Is Colorado at the center of the U.S. cultural divide? Or does it just seem that way because the national media would rather capture America's pulse in Denver than Dayton. Would a little beauty queen's murder have gotten as much coverage if it had happened in Biloxi, not Boulder? But then came Columbine, and the Aurora shootings, and the legalization of recreational pot, which led to William Breathes's latest New York Times appearance.
Colorado crimes aside, the media comes here because it's an interesting place...and it's an interesting place because while Coloradans like to consider themselves independent, and often moved here (or stayed here) so they could be independent, they're also willing to work together for a common good -- if they can agree on the definition of "good."
And when it comes to both guns and pot, those definitions can be tricky.
The New York Times has been covering Colorado like a blanket lately. On Sunday, in a story headlined "U.S. Debate on Gun Laws Is Put to a Test in Colorado," the Times depicted Colorado as "a reluctant crucible for the battle over guns."
"This state, one of hunters and sport shooters, has endured two of the most horrific mass shootings in American history, and this year for the first time in more than a decade it could pass major gun-control legislation," report Jack Healy and Dan Frosch, in a piece that quotes both Governor John Hickenlooper and lawmaker Greg Brophy, from both sides of the cultural divide.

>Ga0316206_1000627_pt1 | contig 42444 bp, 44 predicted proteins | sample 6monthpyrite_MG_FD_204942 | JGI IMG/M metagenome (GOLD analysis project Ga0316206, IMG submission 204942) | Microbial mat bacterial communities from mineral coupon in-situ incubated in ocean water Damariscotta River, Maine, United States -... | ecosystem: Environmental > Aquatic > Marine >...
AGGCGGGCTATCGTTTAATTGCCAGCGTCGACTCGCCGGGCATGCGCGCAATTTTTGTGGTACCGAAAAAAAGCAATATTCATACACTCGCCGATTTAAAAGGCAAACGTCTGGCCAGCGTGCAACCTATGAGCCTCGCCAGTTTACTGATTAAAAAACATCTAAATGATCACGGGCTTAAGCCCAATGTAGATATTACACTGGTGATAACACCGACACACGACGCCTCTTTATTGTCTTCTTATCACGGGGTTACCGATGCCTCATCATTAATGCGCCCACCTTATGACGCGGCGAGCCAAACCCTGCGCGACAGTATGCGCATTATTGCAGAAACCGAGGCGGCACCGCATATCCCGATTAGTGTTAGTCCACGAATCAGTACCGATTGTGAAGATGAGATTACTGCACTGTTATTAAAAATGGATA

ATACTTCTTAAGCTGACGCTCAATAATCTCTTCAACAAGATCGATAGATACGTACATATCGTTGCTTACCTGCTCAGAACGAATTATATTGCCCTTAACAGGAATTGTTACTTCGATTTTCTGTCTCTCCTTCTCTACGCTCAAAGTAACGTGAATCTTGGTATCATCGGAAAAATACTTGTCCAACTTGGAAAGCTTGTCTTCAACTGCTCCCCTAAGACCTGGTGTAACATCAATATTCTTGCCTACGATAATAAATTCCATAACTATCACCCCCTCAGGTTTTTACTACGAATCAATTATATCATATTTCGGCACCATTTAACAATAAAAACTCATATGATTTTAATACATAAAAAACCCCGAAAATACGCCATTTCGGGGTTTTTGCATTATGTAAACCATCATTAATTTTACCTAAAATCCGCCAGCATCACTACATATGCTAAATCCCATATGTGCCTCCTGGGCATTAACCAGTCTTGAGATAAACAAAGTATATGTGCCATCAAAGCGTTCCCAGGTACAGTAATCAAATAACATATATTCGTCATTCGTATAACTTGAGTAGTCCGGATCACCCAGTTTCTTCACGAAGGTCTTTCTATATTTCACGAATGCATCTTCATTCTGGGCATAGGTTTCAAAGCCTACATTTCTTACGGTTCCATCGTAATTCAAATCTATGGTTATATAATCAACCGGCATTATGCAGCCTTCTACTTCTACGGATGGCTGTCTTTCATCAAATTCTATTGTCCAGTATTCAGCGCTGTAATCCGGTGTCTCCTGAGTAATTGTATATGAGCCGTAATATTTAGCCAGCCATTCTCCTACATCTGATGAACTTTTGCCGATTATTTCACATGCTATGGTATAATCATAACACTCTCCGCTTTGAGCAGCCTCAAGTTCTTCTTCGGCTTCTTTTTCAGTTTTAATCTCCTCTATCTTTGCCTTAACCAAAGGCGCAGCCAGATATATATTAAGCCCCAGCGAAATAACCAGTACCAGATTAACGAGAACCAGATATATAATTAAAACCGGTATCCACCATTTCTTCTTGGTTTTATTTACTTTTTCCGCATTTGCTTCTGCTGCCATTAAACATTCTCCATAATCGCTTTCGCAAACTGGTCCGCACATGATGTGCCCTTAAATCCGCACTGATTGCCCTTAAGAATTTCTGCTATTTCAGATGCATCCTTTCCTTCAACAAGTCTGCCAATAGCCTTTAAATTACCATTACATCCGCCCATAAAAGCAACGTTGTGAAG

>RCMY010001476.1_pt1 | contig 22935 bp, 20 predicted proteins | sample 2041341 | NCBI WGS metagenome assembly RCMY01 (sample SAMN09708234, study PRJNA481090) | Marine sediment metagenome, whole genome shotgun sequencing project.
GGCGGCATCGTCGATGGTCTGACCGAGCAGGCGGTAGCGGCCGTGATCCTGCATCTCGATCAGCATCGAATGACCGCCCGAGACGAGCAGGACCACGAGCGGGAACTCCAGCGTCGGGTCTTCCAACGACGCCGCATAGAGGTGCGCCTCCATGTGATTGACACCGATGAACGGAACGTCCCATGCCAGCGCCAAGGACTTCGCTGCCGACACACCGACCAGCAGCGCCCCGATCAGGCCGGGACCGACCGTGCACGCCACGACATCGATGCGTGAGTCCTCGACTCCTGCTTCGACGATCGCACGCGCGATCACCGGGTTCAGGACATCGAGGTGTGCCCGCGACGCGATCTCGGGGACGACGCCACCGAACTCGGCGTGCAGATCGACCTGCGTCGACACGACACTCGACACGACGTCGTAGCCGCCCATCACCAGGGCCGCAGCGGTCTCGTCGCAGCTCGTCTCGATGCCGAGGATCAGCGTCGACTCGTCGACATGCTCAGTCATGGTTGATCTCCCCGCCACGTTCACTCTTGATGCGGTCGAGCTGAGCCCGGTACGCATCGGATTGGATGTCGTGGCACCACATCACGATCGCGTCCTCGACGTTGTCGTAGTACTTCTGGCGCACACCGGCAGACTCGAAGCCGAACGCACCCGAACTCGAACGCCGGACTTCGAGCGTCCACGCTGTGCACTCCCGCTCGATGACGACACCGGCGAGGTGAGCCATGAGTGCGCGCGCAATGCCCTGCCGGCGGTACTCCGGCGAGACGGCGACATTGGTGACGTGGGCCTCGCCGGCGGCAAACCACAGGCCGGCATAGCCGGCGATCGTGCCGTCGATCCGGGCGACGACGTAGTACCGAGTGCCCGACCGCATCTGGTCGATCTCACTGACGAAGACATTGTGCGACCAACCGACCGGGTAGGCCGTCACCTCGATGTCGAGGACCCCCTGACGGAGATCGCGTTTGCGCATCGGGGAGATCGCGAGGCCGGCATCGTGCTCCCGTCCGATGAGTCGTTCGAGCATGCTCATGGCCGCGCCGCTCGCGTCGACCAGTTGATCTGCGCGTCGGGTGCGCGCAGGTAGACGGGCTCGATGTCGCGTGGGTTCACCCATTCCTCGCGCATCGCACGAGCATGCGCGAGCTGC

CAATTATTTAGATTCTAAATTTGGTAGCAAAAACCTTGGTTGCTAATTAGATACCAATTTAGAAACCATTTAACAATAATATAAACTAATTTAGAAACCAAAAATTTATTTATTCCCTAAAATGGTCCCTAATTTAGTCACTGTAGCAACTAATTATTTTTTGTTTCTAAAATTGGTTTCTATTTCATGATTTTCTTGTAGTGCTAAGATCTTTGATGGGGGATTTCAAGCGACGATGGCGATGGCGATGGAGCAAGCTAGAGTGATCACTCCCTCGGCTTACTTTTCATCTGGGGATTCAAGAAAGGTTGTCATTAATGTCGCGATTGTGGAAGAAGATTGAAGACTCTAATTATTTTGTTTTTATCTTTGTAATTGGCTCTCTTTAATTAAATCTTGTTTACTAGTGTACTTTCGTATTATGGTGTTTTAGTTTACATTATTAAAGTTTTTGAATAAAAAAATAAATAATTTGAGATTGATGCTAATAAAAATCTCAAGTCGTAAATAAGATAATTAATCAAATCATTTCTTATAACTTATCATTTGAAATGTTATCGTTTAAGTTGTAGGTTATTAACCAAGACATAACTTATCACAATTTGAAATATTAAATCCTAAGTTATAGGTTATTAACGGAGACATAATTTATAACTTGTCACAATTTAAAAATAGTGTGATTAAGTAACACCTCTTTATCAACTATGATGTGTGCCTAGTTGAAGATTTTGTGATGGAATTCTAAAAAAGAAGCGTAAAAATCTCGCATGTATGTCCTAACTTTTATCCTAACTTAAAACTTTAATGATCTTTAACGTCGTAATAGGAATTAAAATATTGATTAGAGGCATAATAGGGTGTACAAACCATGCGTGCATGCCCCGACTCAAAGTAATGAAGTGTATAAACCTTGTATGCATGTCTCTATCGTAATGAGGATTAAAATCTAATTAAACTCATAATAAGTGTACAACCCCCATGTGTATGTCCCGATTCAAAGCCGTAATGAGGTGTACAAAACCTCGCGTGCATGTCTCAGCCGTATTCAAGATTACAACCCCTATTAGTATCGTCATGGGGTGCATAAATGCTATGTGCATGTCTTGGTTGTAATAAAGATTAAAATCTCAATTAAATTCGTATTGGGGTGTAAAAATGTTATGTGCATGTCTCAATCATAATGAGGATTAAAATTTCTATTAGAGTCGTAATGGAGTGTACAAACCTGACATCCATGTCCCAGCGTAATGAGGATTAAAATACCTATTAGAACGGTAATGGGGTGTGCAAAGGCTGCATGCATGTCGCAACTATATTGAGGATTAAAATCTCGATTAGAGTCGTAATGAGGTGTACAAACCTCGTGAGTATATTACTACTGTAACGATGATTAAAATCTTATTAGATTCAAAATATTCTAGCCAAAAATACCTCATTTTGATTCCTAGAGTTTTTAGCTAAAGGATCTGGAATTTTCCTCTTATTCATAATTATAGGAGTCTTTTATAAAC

And yesterday, columnist Frank Bruni outlined "Colorado's Marijuana Muddle" in a piece that name-checks Hickenlooper (while shadowing him, Bruni discovered that dealing with Amendment 64 tops many municipalities' lists of challenges), William Breathes and, yes, me. And after spending a few days here, he concludes:
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Presidential candidates have felt free to allude or own up to past marijuana use. So why all the hand wringing over pot's legalization, when its illegality isn't always taken seriously? If we have a problem with pot, we sure haven't behaved that way.
Colorado and Washington aren't being experimental so much as honest. They're acknowledging reality, and giving people the same chance with pot as with alcohol: to use it responsibly -- or not. They'll also pick up some tax revenue in the process.
That doesn't explain Columbine, or Aurora, or even JonBenet Ramsey. But after his visit to Colorado, Bruni comes out on the smart side of the cultural divide.
From our archives: "William Breathes looks back on three years as the country's first pot critic."